Task force has sound strategy
If they succeed — and there are solid reasons to believe they will — the plant's troubled recent history will be remembered as the prelude to a brighter future.
A task force chaired by retired Paducah businessman Ken Wheeler traveled to Washington recently to press the case for converting the Information Age Park into a research and development center focused on energy issues and environmental cleanup.
Virtually every party with a stake in the plant's future and the Department of Energy's cleanup operation was represented in meetings with the task force.
Incoming University of Kentucky President Lee Todd and the dean of the UK College of Engineering endorsed the effort. They joined in talks that included members of the Kentucky congressional delegation, United States Enrichment Corp. chief Nick Timbers, Energy Secretary Spencer Abraham's staff and officials with the union that represents most workers at the gaseous diffusion plant.
Todd's participation was especially significant, given that any plan for developing the Info Park into a research center must involve a major research university. University of Louisville officials also are interested in helping the area exploit the research opportunities inherent in the uranium enrichment process and the cleanup of contamination at the plant site.
Paducah is a natural location for research and development projects related to the enrichment of uranium for nuclear fuel and the disposal of wastes from that process.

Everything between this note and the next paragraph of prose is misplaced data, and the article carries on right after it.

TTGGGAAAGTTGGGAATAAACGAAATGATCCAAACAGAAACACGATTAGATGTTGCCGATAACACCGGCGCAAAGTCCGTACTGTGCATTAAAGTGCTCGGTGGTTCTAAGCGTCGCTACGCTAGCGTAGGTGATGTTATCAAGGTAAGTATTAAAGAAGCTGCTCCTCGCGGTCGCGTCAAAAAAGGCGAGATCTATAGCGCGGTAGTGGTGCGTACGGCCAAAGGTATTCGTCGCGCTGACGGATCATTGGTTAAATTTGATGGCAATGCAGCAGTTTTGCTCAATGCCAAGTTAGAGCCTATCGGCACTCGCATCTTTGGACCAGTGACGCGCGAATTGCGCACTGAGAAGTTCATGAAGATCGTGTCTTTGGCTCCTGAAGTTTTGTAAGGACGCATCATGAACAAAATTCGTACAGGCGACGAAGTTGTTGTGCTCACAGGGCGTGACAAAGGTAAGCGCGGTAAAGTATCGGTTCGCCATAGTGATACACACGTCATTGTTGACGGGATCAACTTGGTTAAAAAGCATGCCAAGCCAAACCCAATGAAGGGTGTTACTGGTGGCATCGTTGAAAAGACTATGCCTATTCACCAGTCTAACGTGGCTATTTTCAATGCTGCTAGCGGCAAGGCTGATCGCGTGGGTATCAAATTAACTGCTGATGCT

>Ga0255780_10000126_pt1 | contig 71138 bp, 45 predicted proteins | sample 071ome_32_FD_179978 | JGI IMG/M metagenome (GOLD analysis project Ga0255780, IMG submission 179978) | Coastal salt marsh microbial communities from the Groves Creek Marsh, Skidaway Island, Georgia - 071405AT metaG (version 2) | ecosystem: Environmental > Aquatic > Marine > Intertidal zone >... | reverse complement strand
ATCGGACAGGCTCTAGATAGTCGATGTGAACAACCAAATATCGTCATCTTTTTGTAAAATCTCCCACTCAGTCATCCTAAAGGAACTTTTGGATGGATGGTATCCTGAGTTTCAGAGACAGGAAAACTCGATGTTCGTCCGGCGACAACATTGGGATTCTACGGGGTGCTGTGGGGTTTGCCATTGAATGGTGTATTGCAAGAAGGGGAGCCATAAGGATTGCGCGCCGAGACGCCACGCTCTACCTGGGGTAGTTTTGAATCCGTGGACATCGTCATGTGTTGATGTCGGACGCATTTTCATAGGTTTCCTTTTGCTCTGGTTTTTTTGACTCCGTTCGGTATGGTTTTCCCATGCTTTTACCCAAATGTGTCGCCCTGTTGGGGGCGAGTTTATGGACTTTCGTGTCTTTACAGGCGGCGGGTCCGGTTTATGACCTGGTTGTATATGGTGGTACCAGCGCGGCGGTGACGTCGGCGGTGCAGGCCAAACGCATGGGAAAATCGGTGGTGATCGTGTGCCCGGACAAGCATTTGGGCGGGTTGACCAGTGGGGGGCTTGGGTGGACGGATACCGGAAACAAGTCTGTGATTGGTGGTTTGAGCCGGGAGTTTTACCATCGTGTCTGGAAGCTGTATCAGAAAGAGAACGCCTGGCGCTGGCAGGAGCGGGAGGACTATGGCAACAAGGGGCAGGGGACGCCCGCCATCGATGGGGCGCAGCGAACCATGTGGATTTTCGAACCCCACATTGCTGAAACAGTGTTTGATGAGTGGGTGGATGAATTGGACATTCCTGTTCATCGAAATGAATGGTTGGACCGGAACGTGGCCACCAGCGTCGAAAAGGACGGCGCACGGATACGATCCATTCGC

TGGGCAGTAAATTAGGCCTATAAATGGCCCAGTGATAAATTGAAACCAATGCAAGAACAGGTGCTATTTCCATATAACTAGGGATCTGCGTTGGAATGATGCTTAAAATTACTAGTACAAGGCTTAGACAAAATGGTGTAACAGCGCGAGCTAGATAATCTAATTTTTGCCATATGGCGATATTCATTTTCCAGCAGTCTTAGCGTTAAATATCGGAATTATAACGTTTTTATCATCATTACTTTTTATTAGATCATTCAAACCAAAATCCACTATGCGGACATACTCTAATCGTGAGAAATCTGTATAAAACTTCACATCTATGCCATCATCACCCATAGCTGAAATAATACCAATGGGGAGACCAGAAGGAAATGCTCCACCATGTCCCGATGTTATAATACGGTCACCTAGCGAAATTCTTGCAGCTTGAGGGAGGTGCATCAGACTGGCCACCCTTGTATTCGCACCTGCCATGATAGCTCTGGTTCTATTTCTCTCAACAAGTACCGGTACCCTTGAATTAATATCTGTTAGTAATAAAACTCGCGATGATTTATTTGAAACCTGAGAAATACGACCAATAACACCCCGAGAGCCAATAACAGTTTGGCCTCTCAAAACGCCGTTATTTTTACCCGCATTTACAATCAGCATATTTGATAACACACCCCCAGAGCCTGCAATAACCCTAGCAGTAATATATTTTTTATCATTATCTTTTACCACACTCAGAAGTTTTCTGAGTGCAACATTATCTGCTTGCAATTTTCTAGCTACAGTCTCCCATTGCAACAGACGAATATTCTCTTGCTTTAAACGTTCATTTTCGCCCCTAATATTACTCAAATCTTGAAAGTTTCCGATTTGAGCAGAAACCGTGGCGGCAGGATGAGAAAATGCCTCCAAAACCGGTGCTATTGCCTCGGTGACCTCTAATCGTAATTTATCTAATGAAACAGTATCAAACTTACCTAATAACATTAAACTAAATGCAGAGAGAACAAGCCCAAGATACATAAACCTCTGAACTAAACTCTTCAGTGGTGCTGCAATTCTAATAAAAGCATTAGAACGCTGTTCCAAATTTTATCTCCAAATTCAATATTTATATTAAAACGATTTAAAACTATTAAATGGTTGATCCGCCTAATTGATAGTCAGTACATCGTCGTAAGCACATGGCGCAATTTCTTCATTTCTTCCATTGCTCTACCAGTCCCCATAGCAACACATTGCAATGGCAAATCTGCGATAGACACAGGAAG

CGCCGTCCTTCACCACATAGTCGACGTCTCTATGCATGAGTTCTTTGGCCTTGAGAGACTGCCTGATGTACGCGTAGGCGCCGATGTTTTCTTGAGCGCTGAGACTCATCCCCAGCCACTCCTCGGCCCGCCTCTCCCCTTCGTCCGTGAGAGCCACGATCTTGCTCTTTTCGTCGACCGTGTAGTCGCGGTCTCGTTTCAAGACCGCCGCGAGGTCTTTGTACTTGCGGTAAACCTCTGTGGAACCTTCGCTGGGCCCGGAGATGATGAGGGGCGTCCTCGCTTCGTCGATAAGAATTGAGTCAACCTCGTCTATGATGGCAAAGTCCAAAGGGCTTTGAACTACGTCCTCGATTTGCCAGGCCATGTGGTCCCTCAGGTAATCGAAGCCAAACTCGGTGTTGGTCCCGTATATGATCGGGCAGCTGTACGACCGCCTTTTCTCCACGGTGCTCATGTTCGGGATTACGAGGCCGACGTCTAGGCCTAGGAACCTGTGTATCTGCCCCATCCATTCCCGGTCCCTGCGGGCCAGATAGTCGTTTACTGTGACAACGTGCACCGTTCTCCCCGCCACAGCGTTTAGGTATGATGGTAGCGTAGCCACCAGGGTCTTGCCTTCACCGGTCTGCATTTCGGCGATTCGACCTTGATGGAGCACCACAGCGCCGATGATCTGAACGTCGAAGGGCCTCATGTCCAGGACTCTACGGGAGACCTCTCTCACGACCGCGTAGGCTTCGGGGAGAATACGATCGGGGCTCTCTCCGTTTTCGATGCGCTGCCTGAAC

The USEC plant in Paducah and the Honeywell plant in Metropolis, Ill., are the nation's only facilities for enriching uranium for use as nuclear fuel. The future of these financially troubled plants is a matter of national concern.
It should be noted that the timing of the local group's journey to Washington was excellent.
President Bush is pushing a national energy plan that calls for renewed development of nuclear power. In addition, national security officials and DOE administrators are conducting a policy review on nuclear energy.
The policy review could have tremendous implications for Paducah's role in the uranium fuel cycle. Fortunately for the region, the task force has a vision for strengthening and expanding that critical role.
Basically, the task force is working on a two-pronged strategy emphasizing research into more efficient uranium enrichment methods and the development of new cleanup technology.
If USEC is to improve its competitive position on the world market, the company must come up with a technology to replace the costly, outmoded gaseous diffusion process.
As for environmental cleanup, DOE is dealing with problems at the Paducah plant that currently have no viable solution.
These tasks could be tackled by UK and U of L researchers, working with the Paducah Community College engineering program.
The idea makes sense. For at least the next decade the federal government is going to be pouring money into the cleanup of the plant site. Why not use this project to develop innovative cleanup and recycling techniques?
This type of research would benefit the entire nation — not just western Kentucky. Wheeler made that point when he remarked, "I think we tried hard not to just sound like we were a bunch of 'poor-me's' looking for a handout. We expanded on ... turning this thing into a possible asset, instead of just being a sinkhole for funds."
Wheeler is right: this is not a defensive, please-help-us proposal. It has a positive, self-confident quality that we think bodes well for Paducah's future role in the nuclear industry.